0
$\begingroup$

So let's say you've got a Hilbert space that's $n$-dimensional with some vector $\phi$, such that $\langle \phi | \phi \rangle = 1$; let $|\phi \rangle \langle \phi | = \rho$. Also say we've got some Hermitian operator $\hat{T}$ that denotes some observable $T$. I'm trying to show 3 things.

First off, I want to prove that $\langle T \rangle$, the average (expected) value observation equals $\mathrm{Tr}(\rho T)$. I am very unsure as to how to do this, and have been trying to use the eigenbasis obtained from $T$ to express $\phi$, but am having a lot of difficulty simplifying and could use some guidance.

Secondly, I'm trying to show that $\mathrm{Tr}(\rho) = 1$. This seems like it has to do with the eigenvalues of $\rho$ but I seem to be missing some insight.

Finally, I want to prove that the adjoint of $\rho$ equals $\rho$; in other words that $\rho$ itself is a hermitian operator. This too I'm a little confused about; I'm trying to define and use a gram matrix for the inner product definition of the adjoint, with little success.

Would appreciate any help anyone could provide. Thanks!

$\endgroup$
1
  • $\begingroup$ $\langle T\rangle = \mathrm{Tr} \rho\, T$ is a definition?! $\endgroup$ Feb 28, 2022 at 10:35

3 Answers 3

1
$\begingroup$

Let $\mathcal{H}$ be a finite-dimensional Hilbert space of dimension $n$. The trace of an operator $T$ on $\mathcal{H}$ is defined as $$\mathrm{Tr}(T) := \sum_{k=1}^n \langle e_k | T |e_k\rangle,$$ where $\{e_k\}_{k=1}^n$ is an orthonormal basis of $\mathcal{H}$. A theorem from linear algebra ensures that the sum on the r.h.s. of this equation is independent of the chosen basis. Using this definition, your questions should be easy to answer:

  1. Expectation value of $T$ in the state $\phi$ with $\rho= |\phi\rangle\langle\phi |$: $$\mathrm{Tr}(\rho T) = \mathrm{Tr}(|\phi \rangle\langle\phi | T) = \sum_{k=1}^n \langle e_k | \phi \rangle \langle\phi | T |e_k\rangle = \langle \phi | T | \sum_{k=1}^n \langle e_k | \phi \rangle e_k \rangle = \langle \phi| T |\phi\rangle = \langle T \rangle_\phi.$$ I used Parseval's indentity: $\phi = \sum_{k=1}^n \langle e_k | \phi \rangle e_k$.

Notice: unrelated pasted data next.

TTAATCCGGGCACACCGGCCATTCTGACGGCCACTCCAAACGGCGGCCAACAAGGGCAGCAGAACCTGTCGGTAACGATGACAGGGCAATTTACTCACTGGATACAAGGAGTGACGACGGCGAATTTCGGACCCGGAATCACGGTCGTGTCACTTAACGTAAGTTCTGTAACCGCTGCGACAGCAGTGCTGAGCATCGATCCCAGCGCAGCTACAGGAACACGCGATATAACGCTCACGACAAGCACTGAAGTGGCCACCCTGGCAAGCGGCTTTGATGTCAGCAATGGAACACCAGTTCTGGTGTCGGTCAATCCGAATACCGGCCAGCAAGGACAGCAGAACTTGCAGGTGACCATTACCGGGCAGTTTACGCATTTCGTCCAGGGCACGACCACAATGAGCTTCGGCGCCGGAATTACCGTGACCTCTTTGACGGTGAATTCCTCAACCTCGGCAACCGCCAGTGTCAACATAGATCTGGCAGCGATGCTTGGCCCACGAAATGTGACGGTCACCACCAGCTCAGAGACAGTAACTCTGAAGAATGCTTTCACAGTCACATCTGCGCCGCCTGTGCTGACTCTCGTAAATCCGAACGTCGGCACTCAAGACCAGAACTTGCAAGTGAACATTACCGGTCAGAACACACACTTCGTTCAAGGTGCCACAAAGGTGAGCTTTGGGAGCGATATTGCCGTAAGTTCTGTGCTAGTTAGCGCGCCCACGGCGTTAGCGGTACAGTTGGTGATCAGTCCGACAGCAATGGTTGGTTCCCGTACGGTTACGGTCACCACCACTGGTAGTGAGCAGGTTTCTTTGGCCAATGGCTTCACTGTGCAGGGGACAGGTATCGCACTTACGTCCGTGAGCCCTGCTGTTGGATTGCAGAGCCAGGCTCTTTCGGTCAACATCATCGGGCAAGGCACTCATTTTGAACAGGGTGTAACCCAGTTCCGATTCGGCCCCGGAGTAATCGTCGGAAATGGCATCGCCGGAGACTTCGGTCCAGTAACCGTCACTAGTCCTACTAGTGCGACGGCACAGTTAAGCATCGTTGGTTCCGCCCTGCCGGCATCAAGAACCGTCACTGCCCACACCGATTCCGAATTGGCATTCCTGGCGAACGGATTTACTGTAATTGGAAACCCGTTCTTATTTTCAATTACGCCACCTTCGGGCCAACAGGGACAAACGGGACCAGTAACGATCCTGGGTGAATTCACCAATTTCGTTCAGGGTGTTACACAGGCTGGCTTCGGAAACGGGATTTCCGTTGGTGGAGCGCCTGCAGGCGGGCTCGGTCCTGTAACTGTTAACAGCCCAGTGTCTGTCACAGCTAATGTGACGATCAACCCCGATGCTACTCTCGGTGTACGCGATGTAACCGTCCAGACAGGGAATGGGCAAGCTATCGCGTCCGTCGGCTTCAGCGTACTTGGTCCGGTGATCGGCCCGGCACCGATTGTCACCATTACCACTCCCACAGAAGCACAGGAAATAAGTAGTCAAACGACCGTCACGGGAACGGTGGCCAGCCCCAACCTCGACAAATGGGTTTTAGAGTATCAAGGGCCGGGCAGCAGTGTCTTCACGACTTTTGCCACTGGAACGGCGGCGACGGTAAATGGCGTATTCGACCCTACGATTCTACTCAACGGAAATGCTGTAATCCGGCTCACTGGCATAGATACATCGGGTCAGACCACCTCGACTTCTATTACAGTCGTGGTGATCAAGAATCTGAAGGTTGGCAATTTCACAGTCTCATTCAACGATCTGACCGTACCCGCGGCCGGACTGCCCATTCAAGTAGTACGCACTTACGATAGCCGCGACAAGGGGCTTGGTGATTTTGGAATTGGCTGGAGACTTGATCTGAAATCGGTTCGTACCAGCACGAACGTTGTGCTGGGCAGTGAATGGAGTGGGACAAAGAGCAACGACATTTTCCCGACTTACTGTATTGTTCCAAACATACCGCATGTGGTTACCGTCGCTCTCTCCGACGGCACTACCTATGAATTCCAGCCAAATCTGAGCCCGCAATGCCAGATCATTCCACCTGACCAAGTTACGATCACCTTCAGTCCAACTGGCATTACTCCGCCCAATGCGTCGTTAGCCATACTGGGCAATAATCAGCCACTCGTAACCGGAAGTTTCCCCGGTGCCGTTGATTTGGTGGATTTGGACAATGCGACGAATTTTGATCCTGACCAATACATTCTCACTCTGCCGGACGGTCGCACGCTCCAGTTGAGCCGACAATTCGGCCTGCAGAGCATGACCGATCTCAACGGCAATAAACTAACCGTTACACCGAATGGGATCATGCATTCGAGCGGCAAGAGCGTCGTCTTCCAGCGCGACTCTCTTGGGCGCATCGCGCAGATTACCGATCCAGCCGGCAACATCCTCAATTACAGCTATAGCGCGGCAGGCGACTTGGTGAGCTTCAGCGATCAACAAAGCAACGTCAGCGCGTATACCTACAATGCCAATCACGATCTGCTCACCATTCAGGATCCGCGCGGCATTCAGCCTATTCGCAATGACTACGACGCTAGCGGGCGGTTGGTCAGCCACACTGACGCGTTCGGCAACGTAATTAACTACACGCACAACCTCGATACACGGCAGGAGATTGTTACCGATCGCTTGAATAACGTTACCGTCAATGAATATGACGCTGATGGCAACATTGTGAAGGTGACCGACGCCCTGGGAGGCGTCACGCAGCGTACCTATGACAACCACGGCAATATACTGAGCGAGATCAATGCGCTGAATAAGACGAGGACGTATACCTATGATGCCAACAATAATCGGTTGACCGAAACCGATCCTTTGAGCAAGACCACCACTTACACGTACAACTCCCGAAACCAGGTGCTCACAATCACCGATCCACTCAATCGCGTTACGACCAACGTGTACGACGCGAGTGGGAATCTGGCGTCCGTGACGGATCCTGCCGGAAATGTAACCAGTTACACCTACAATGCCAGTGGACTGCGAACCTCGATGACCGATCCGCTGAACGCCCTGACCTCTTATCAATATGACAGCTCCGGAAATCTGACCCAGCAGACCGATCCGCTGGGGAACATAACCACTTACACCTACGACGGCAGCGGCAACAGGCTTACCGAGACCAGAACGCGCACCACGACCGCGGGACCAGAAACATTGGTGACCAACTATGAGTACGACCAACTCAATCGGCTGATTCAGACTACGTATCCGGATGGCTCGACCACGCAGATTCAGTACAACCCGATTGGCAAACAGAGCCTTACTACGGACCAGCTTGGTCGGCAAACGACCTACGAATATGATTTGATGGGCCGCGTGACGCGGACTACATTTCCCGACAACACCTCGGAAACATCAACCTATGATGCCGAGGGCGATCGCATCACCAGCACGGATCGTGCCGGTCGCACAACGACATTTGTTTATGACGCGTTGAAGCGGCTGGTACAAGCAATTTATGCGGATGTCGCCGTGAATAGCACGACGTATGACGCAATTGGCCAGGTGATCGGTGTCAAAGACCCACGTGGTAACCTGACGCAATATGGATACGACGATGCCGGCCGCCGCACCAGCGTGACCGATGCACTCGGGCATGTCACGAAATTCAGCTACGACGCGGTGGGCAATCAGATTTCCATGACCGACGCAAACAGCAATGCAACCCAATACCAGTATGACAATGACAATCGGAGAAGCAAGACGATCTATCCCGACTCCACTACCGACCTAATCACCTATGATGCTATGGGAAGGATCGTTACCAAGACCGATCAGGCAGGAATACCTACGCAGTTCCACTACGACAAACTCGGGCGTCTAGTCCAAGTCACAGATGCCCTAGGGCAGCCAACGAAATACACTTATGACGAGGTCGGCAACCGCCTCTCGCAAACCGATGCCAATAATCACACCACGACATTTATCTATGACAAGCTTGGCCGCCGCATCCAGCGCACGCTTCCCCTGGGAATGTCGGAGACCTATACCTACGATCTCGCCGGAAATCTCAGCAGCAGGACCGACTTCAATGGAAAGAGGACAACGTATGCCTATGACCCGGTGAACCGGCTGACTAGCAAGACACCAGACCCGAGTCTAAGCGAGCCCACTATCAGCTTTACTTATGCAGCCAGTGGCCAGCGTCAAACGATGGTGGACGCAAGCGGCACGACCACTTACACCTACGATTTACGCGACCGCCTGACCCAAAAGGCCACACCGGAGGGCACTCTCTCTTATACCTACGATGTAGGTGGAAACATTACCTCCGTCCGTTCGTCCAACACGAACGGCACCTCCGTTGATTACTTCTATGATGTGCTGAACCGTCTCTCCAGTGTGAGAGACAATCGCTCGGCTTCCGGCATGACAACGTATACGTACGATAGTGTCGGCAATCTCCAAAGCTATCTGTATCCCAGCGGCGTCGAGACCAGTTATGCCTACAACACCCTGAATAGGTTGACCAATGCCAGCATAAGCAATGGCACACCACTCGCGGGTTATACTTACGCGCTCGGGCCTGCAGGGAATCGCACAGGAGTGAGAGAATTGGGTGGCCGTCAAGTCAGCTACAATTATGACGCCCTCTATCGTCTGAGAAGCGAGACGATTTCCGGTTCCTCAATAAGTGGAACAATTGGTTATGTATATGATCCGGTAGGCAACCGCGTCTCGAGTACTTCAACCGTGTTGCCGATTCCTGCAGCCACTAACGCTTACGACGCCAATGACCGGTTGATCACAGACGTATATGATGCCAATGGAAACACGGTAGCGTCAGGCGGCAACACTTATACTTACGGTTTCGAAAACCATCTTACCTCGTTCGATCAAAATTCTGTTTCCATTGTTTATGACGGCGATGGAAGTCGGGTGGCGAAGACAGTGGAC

2. The trace of $\rho$: $$\mathrm{Tr}(\rho) = \sum_{k=1}^{n} \langle e_k| \phi\rangle \langle \phi|e_k\rangle = \sum_{k=1}^n |\langle e_k|\phi\rangle|^2 = \|\phi\|^2.$$ If $|\phi\rangle$ is normalised, then $\| \phi\|^2 = \langle \phi | \phi \rangle = 1$.

  3. For hermiticity, we need to show that $\langle \psi | \rho \varphi \rangle = \langle \rho \psi |\varphi \rangle$ for all $\psi,\varphi \in \mathcal{H}$: $$ \langle \psi | \rho \varphi \rangle = \langle \psi | \phi \rangle \langle \phi | \varphi \rangle = \langle \phi \langle \phi | \psi \rangle | \varphi \rangle = \langle \rho \psi | \varphi\rangle.$$ In the second step, I employed that the scalar product is anti-linear in the first component.

As a remark, let me mention that if $\mathcal{H}$ is infinite-dimensional (usually the case in quantum mechanics), then the trace of an arbitrary operator $T$ is not necessarily defined because the sum $\sum_{k=1}^{\infty} \langle e_k|T|e_k\rangle$ may not converge (see trace-class operators).

$\endgroup$
0
$\begingroup$

If $\rho=|\phi\rangle\langle\phi|$, then $tr\{\rho\}=\langle\phi|\phi\rangle=1$. So that part is easy.

Moreover, $|\phi\rangle^{\dagger}=\langle\phi|$ and visa versa. So the Hermitian property of $\rho$ is also easy to show.

The only thing is to compute the expectation value of the operator. For that you need to expand $\rho$ in terms of the eigenbasis of $T$. The expectation values will then be expressed in terms of the expansion coefficients.

$\endgroup$
-1
$\begingroup$

Adding to the other answer, if you take it as known that $$ \langle T \rangle = \langle \psi | T | \psi \rangle, $$ then you can easily rewrite this as $$ \mathrm{Tr}(\langle \psi | T | \psi \rangle) = \mathrm{Tr}(| \psi \rangle \langle \psi | T) = \mathrm{Tr}(\rho T)$$ by cyclicity of trace (since $x = \mathrm{Tr}(x)$ when $x$ is just a number). Then in particular $1 = \langle 1 \rangle = \mathrm{Tr}(\rho)$.

$\endgroup$
2
  • 1
    $\begingroup$ Note that, for $x\in \mathbb{C}$, $\mathrm{Tr}(x) = x\mathrm{Tr}(1) = nx$. $\endgroup$
    – Janik
    Mar 12, 2022 at 16:18
  • $\begingroup$ @Janik Yes. Here I view $x = \langle \psi | T | \psi \rangle$ as an operator $\mathbb{C} \to \mathbb{C}$, ie a $1 \times 1$ matrix, so $n = 1$. (In contrast, $| \psi \rangle \langle \psi | T$ is an operator from the Hilbert space to itself.) $\endgroup$ Mar 13, 2022 at 20:36

Your Answer

By clicking “Post Your Answer”, you agree to our terms of service and acknowledge you have read our privacy policy.

Not the answer you're looking for? Browse other questions tagged or ask your own question.